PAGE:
There’s still a lot of anger in Iceland about the financial collapse. What’s happening now?
Feelings are mixed. Icelanders are both angry and full of sorrow and anxiety. They feel betrayed by the state, by the banks and by our allies. But the anger is also directed inwards – why did Icelanders let this happen?
This month, the parliamentary inquiry into the crash will be published. A judicial process into possible misconduct by financial institutions and other players is also ongoing. Eventually those suspected of misdoings will be prosecuted. The government is pressing on to ensure the collapse will not be repeated.
How is your relationship with Gordon Brown, given the disagreements over Icesave?
I have explained the present situation regarding the Icesave bill to him. The president of Iceland has deferred the bill to a national referendum – that is his constitutional right. Gordon Brown was of course disappointed by this delay, but declared he would continue to co-operate with the Icelandic government.
Many Icelanders feel that last year Prime Minister Brown went beyond what could be justified. The use of anti-terror legislation against a peaceful neighbour and Nato ally is unprecedented. I am convinced that the UK government would not have used this legislation against a larger European country. All this needs to be discussed while we repair relations.
What will the result of the referendum be?
I’m convinced Icelanders will reach the right decision. On that basis, we will keep on with our recovery plan, hopefully in co-operation with the international community.
Is the request that Iceland repay its bankers’ debts reasonable?
Almost every Icelander finds it unreasonable that Icelandic taxpayers should have to pay thousands of pounds each, for a failed private bank, because of mistakes the taxpayers had nothing to do with. But someone has to pay. The question is really how this burden should be divided between the parties involved.
If Iceland does not repay the debts, is there a risk it will become a pariah state?
Iceland remains committed to honouring its obligations. However, the Icesave issue has been deeply contested in Iceland, given the enormous economic burden involved. But Iceland will recover. We stay in close contact with the governments of the UK and the Netherlands, Nordic and other partner countries, and with the EU and the IMF.
How will your economy change, post-crash?
In future, the Icelandic economy will be based on sustainable use of its fishing stocks and energy resources, and the ingenuity and strength of its well-educated, vibrant, young population. We are restructuring a more stable economy that is returning to its roots as a Nordic welfare state. I put great faith in the EU accession negotiations we hope to start early this year.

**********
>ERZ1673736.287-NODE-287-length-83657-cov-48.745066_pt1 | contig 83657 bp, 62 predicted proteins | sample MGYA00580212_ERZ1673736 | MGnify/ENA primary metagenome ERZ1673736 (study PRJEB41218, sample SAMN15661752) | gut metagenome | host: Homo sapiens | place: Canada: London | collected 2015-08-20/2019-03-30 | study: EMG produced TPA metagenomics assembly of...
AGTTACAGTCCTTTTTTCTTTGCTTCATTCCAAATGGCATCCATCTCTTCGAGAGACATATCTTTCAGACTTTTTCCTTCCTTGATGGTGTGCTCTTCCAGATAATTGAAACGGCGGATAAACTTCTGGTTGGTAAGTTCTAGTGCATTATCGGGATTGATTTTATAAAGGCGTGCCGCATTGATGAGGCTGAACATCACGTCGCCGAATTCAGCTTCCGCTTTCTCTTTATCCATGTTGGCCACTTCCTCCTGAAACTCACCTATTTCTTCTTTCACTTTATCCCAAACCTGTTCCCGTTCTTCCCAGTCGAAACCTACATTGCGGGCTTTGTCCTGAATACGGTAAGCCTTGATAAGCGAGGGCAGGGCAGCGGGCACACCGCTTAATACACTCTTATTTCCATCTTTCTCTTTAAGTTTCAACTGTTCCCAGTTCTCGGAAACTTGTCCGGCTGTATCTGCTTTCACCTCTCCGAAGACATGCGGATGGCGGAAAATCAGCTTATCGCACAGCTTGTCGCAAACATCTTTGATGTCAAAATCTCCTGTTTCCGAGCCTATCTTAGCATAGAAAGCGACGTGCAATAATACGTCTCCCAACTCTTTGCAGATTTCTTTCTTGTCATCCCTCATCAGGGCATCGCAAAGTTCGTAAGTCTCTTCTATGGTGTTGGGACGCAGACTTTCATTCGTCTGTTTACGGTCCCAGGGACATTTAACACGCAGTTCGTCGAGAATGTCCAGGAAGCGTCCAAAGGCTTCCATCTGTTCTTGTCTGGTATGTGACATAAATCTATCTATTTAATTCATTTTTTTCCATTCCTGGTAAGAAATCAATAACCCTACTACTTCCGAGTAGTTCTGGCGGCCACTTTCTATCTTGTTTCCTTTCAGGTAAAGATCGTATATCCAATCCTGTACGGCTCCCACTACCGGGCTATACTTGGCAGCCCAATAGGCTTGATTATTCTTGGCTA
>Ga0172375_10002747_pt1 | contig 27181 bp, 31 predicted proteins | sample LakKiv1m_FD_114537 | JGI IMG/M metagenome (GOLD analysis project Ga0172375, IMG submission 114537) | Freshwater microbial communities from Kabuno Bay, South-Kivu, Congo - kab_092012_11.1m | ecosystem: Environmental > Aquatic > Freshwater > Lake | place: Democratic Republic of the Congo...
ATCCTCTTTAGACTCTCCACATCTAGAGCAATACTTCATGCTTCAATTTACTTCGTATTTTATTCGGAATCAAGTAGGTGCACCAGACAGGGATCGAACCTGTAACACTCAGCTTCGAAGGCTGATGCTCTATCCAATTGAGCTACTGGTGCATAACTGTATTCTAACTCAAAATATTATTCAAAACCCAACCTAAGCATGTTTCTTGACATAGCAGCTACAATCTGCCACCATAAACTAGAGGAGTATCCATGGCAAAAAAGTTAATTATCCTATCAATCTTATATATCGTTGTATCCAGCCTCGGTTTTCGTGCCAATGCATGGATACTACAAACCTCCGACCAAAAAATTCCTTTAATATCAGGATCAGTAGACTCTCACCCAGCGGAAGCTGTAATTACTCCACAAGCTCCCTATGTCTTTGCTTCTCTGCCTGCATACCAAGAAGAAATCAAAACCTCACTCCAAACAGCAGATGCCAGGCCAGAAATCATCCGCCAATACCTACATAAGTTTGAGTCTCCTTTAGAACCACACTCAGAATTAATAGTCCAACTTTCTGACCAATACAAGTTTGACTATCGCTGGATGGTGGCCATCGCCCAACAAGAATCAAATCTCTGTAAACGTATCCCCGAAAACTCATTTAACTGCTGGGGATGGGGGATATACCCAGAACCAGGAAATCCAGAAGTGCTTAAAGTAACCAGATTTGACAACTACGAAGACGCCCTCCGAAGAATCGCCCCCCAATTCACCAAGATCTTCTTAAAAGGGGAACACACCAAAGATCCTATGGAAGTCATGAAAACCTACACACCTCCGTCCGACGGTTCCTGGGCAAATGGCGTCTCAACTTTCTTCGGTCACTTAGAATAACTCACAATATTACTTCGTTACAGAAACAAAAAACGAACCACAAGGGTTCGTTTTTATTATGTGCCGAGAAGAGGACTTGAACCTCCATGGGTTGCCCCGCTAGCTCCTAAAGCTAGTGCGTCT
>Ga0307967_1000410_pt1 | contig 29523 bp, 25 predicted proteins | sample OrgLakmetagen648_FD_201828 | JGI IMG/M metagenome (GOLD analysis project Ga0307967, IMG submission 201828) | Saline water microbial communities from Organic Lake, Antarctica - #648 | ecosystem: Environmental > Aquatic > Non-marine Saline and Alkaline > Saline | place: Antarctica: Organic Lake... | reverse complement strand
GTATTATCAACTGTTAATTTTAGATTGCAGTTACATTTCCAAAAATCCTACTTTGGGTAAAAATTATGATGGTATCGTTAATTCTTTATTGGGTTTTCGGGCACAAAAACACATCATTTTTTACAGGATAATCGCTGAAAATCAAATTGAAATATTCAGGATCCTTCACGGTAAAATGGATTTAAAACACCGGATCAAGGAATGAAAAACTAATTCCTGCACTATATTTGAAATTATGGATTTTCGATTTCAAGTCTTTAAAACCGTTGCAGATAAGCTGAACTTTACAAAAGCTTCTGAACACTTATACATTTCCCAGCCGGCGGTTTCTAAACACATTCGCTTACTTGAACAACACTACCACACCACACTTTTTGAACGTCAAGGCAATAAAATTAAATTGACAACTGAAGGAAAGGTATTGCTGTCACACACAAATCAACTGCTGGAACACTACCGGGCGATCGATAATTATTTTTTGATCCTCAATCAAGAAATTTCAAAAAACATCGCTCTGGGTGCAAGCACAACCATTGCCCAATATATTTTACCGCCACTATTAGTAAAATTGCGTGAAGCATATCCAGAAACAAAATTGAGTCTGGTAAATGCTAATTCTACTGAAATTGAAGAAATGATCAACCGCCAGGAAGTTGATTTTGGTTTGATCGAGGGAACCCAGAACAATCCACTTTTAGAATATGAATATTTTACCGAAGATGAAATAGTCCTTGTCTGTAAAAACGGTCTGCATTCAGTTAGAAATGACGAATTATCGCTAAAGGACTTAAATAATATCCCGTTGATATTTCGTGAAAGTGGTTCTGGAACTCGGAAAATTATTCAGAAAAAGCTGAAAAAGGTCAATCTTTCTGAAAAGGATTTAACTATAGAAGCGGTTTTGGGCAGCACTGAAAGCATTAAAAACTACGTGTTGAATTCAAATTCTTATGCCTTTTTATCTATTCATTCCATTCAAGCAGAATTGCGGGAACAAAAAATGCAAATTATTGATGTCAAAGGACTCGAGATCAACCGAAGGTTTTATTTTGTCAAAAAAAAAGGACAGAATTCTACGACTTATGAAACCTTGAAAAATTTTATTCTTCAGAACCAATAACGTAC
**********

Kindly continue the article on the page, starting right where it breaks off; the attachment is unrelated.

What benefits would EU membership bring?
Polls indicate that public opinion is divided on EU membership, but it would build confidence and give a sense of direction. We would gain a voice within EU institutions, prices of certain consumer goods should fall, and the EU’s regional policy would be beneficial to the remote regions of Iceland. Membership would allow for adoption of the euro, which would reduce the cost we pay to maintain the world’s smallest independent currency.
Your first year as prime minister has been tough. How have you found it?
I have always worked hard, and seeing so many Icelanders make tremendous efforts to cope with difficult tasks and decisions inspires me.
Your government is 50 per cent female. Is equality important to your vision for Iceland?
Definitely! Egalitarian policies are the best way to unite and empower people, and are also a necessary counterweight to the sometimes detrimental influence of market forces. A society that does not use the intellectual power of its female population fully is not a wise society. Most women are not as tainted by mistakes in the conduct of the economy as the male population, and now they deserve an opportunity.
You called for Davíð Oddsson, the former chair of Iceland’s Central Bank, to stand down. He now edits the Morgunblaðið newspaper. How do you feel about that?
It has become a quite common view that he has turned Morgunblaðið into a campaign organ for his own views. His assignment is a decision the owners of Morgunblaðið have to stand by, and is not for me to comment on.
Is there a plan?
A plan provides focus, but is not an end in itself.
What would you like to forget?
I would like to remember all and be able to forgive everything – in due course!
Are we all doomed?
Our time is limited, but the spirit is free.